Understanding a tangi
A tangihanga or tangi is an occasion for communities to gather and show an outward expression of grief for a person who has died.
Formal ritual dominates a tangi from the time of death until the body is interred and vary from tribe to tribe but all dead are paid the same reverence.
When a person dies Maori believe his wairua or soul remains until they are laid to rest.
Immediate family members are known as kirimate (skin of the dead) or whanau pani (orphaned family) and can include their siblings' families.
Kirimate will stay with the tupapaku (corpse) at all times and are comforted by puna roimata (well of tears), usually kuia who sit near the tupapaku and kirimate. Leaving a body alone can cause great offence.
Kirimate are restricted in their roles on the marae. There is no expectation on them to cook or clean, sing waiata or give speeches and it is common to see them ushered away from their usual marae duties by the hau kainga (community).
The coffin is left open and speakers on the marae will address the tupapaku directly often talking about a persons exploits and deeply emotional moments in their lives.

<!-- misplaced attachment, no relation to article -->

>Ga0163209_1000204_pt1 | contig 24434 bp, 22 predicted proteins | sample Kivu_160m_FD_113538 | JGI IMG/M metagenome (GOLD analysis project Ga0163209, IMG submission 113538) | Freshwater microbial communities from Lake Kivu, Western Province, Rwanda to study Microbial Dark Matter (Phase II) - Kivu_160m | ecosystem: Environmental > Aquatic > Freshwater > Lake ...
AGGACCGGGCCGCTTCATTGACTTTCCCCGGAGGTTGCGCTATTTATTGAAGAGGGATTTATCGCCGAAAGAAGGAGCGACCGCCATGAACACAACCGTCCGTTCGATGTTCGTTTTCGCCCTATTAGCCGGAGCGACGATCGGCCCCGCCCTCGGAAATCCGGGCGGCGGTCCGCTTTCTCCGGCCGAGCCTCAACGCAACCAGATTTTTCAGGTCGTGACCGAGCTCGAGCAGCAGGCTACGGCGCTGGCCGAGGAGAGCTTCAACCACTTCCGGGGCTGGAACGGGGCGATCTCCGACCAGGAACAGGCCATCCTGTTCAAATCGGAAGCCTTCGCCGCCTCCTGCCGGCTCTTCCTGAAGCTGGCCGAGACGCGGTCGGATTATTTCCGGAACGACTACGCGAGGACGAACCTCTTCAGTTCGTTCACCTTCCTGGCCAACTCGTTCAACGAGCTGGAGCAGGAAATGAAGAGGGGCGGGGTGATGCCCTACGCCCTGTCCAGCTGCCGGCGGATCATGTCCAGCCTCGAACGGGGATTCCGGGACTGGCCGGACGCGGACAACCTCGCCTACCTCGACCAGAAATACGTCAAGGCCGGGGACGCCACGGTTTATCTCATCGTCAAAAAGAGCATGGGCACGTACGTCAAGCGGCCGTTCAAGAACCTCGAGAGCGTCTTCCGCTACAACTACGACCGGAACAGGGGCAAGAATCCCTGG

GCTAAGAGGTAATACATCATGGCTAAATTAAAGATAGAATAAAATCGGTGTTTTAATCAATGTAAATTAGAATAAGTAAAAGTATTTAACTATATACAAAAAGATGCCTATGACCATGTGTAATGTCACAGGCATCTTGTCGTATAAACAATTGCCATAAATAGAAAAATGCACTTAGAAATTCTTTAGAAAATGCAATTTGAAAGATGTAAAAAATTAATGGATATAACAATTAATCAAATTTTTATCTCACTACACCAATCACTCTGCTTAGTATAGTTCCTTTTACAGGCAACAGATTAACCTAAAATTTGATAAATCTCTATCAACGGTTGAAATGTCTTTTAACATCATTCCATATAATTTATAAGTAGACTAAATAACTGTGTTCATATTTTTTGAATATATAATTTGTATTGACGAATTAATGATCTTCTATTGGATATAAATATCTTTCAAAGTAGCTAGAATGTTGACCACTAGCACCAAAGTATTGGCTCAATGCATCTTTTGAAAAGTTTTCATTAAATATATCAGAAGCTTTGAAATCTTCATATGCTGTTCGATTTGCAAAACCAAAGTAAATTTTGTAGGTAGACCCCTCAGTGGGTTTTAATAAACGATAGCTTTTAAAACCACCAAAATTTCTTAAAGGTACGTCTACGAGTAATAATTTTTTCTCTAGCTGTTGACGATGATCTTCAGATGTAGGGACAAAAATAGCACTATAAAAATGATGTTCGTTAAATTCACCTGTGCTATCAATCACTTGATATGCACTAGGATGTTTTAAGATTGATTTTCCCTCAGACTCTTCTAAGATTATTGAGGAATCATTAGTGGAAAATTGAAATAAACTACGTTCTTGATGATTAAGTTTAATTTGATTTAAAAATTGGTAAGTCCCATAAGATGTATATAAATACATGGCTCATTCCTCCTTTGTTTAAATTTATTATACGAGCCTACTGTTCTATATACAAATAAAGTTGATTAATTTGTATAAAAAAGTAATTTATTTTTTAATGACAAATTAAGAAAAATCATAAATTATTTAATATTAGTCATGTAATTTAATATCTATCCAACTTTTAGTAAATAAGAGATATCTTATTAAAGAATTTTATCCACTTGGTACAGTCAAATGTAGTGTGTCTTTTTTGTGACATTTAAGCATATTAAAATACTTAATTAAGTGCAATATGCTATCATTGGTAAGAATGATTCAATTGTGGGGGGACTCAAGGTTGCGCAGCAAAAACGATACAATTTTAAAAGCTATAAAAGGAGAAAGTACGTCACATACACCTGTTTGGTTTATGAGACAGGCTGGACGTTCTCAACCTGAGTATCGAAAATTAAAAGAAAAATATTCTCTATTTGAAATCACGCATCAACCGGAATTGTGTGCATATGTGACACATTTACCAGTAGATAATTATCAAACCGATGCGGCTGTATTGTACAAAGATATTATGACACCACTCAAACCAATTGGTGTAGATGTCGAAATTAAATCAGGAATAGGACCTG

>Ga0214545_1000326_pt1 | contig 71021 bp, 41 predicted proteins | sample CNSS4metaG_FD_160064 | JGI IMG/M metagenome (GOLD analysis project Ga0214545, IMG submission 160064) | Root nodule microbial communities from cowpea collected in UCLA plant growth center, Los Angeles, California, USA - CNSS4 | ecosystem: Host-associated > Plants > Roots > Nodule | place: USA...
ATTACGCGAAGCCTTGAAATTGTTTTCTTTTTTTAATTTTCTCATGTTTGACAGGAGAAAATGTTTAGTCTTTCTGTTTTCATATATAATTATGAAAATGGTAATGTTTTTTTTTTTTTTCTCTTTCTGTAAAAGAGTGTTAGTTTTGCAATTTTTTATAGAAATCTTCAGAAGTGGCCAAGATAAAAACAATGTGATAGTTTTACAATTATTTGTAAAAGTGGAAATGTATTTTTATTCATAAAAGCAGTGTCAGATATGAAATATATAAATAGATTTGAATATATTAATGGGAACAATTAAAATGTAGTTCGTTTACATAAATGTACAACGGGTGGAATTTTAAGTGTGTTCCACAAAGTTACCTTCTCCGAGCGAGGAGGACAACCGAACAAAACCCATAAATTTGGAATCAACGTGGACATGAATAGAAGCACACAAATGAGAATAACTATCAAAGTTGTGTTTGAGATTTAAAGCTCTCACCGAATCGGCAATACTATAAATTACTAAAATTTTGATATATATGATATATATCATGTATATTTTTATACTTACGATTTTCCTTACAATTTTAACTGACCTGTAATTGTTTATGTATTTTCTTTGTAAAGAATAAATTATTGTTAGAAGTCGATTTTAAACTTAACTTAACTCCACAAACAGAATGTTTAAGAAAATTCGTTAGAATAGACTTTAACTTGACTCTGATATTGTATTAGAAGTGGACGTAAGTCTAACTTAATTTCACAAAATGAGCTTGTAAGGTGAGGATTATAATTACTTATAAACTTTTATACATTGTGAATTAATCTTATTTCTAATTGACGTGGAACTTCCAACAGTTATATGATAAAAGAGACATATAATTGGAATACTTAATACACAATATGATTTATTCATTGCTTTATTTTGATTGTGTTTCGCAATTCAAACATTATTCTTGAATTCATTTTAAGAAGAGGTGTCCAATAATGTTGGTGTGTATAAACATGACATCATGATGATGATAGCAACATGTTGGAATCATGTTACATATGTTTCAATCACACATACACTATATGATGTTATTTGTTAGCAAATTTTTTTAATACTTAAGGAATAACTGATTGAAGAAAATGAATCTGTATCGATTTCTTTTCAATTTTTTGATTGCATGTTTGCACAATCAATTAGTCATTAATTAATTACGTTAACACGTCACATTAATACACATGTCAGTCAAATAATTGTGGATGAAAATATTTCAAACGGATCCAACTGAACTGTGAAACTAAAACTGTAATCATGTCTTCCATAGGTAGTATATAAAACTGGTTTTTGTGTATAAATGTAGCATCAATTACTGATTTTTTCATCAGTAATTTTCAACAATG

The number of speaker varies from at each tangi and depends on the mana of the person and the size of the visiting group but will always begin and end with the tangata whenua (home people).
Speakers from another hapu or iwi who are related to the deceased will commonly tono (demand) for the body to be taken to their own marae.
It is considered an honour to perform the final funeral rites for a loved one and debate can rage from both sides of the marae.
Modern tangihanga take three days but there is no set rule and can take much longer.
In traditional times tupapaku could be mourned over for weeks before being taken for interment.
The final act of a tangi is the takahi whare where whanau walk through the deceased person's home to bless the house before returning to the marae for hakari (feast).
Food is noa and lifts the tapu or restrictions placed on the community throughout the tangi.